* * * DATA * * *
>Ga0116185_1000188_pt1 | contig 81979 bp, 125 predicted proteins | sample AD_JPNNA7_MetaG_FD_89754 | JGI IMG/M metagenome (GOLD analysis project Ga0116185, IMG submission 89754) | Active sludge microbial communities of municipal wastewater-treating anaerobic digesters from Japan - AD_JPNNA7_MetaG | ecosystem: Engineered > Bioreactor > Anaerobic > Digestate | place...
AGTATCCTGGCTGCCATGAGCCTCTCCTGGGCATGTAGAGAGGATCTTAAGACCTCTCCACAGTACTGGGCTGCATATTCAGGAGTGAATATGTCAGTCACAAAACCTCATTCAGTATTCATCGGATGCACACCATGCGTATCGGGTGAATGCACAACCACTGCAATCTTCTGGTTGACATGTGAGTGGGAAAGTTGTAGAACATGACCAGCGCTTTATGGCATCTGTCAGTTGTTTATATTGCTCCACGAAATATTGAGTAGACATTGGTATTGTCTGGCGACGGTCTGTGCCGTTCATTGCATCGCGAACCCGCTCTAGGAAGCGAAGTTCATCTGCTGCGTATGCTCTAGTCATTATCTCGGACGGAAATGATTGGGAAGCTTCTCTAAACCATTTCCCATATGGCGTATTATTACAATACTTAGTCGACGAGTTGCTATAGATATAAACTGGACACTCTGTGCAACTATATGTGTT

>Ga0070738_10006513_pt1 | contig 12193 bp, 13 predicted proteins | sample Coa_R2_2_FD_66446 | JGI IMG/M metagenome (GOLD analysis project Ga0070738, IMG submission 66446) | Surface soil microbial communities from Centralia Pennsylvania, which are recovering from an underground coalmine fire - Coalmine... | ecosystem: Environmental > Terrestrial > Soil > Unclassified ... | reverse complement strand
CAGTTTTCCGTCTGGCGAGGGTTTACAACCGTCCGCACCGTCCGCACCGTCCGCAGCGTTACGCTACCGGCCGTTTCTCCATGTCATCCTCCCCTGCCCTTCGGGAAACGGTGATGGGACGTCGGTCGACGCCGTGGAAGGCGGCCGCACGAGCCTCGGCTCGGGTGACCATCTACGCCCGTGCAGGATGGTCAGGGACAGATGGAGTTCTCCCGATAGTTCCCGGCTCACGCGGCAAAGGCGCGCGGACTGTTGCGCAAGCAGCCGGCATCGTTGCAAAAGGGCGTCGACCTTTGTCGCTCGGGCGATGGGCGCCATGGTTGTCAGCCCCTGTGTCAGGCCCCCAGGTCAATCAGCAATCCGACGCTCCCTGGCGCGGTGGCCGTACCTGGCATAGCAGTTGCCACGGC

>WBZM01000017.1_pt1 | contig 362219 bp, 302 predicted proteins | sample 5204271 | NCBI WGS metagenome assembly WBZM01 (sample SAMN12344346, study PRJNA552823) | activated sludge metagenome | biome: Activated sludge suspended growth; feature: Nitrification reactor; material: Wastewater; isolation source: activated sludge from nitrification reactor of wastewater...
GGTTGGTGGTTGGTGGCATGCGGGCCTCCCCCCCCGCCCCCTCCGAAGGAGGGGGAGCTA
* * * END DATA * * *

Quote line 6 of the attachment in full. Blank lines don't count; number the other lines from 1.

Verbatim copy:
GGTTGGTGGTTGGTGGCATGCGGGCCTCCCCCCCCGCCCCCTCCGAAGGAGGGGGAGCTA